Viral infection of
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Viral diseases of the nervous system are seen
in four main patterns:
• Viral meningitis, characterized by the development of lymphocytic meningitis.
• Cytolytic, in which there iscell destruction producing encephalitis or
myelitis. This is the most clinically severe pattern of involvement, most
commonly seen with herpes simplex.
• Latent, in which virus is integrated into the host cells, with the potential
for re-activation as a cytolytic infection. This is extremely
common with herpes zoster, causing shingles.
• Persistent, in which there is slow, smouldering degeneration of neuronal
tissues caused by viral infection in the absence of elimination by
immuneresponses,e.g. measles virus infection causing subacute sclerosing
AIDS commonly affects the nervous system
One of the most common causes of viral infection of the nervous system is HIV.
Not only does HIV directly affect the brain and spinal cord, AIDS also
predisposes to several complications due to immunosuppression.
The AIDS dementia complex (HIV cognitive/motor complex)} is a clinical syndrome
that has elements of intellectual impairment, and behavioural and motor changes.
Several pathologically defined changes underlie this clinical syndrome.
Lymphocytic meningitis is seen in patients around the time of seroconversion and
is defined as occurring in the absence of any demonstrable opportunistic
HIV encephalitis is a multifocal process characterized by inflammatory foci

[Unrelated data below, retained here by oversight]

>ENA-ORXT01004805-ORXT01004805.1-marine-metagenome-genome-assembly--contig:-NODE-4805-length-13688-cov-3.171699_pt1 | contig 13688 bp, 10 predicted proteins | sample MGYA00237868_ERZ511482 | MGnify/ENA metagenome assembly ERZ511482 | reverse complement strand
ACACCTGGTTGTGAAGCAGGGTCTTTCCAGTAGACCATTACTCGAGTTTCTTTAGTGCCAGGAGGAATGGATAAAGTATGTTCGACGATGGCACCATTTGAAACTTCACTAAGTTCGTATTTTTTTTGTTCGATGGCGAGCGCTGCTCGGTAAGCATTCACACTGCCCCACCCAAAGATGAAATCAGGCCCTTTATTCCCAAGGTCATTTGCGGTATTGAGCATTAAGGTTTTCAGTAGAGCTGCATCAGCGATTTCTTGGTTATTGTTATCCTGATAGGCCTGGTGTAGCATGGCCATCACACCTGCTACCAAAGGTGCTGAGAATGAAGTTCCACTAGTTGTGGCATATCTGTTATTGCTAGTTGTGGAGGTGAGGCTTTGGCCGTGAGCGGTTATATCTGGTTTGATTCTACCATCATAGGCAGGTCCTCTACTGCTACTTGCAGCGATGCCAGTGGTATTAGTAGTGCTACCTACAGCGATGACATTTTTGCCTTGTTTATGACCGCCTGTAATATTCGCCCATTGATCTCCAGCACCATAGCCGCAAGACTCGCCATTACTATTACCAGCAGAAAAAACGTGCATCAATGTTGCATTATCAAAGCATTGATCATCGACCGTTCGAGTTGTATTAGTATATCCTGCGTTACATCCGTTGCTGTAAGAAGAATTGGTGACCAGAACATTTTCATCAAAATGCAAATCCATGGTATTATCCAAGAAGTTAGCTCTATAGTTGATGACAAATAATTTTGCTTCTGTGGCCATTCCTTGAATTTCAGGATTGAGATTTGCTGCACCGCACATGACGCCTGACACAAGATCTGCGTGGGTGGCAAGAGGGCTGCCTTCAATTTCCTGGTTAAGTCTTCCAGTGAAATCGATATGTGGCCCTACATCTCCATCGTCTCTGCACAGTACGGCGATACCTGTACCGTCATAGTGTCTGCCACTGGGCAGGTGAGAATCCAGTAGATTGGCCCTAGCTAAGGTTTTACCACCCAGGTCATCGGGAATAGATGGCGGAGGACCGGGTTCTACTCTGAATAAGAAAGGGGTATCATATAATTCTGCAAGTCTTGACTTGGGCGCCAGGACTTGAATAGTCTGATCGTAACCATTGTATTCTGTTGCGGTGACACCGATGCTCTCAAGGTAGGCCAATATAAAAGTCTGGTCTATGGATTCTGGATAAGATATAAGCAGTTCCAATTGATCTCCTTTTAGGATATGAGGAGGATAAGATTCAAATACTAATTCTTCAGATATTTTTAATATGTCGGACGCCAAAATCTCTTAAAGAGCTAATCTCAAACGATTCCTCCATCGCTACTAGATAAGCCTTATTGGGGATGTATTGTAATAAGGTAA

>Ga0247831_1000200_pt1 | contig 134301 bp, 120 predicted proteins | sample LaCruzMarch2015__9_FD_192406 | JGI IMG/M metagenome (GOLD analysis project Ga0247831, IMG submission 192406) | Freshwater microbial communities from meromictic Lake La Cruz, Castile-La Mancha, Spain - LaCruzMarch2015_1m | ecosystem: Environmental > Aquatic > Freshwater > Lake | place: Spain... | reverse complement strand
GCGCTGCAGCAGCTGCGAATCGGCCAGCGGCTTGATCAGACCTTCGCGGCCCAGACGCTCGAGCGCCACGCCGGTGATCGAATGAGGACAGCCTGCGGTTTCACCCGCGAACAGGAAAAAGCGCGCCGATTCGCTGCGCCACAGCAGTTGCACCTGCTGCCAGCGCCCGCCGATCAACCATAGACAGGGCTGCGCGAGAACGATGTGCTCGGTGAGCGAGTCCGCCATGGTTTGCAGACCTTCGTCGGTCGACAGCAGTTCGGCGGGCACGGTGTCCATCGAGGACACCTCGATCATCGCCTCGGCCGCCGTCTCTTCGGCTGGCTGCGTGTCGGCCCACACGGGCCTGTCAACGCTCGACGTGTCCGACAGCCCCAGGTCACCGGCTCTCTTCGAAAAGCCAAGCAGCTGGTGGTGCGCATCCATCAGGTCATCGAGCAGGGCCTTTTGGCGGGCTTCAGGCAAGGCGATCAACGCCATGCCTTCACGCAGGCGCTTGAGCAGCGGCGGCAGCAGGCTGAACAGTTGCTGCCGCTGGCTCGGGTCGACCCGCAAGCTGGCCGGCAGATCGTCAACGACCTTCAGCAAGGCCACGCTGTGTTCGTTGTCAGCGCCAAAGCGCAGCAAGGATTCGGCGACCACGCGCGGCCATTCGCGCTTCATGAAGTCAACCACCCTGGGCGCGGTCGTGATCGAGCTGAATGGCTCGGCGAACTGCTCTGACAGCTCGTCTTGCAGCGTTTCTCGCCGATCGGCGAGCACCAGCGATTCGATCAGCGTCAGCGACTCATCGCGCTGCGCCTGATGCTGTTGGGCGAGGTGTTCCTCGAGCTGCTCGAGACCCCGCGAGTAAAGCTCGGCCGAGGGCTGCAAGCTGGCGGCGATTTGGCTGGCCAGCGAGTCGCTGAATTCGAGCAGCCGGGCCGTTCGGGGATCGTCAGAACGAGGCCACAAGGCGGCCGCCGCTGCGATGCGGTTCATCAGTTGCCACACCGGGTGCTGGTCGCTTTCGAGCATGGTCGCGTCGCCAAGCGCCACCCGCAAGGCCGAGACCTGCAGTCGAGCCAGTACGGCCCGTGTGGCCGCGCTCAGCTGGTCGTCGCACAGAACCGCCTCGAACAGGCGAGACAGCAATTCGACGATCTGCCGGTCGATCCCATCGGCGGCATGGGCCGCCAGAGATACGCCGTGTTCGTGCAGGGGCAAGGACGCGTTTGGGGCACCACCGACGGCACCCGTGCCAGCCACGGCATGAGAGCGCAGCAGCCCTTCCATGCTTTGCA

including multinucleate giant cells, mainly seen in white matter, basal ganglia
and brain stem.
HIV leukoencephalopathy is characterized by myelin loss, gliosis, phagocytic
macrophages and scattered multinucleate giant cells in white matter. There is
little or no inflammatory infiltration.
Diffuse poliodystrophy is the term applied to neuronal loss, microglial
activation and gliosis in CNS grey matter.
Vacuolar myelopathy is the term used to describe vacuolation in myelin sheaths,
with myelin loss in spinal cord.
Cerebral vasculitis is seen most prominently in childhood HIV disease of the
Spongiform encephalopathies are caused by an unconventional protein-only agent
and can be genetic as well as transmissible
Creutzfeldt-Jakob disease is an uncommon nervous system disorder. It is
characterized by accumulation of a modified normal cell-membrane protein, termed
'prion protein' (PrP). The precise way in which the protein is modified is
The disease is associated with a rapidly progressive dementia in humans, with
histological vacuolation in the brain, known as spongiform encephalopathy. It is
similar to kuru in humans, scrapie in sheep and bovine spongiform encephalopathy
in cattle, which also accumulate PrP. As these diseases were once thought to be
caused by a virus with a long incubation, they were formerly termed 'slow-virus
Although most human disease is sporadic, cases have resulted from
transplantation of tissue from an affected person, as well as from
administration of growth hormone derived from cadavers. Identical and
transmissible disease results from hereditary mutations in the gene coding for
the prion protein in man (Gerstmann-Straussler syndrome, causing familial cases
of ataxia and dementia).
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We give here simplified and accurate information about the disease
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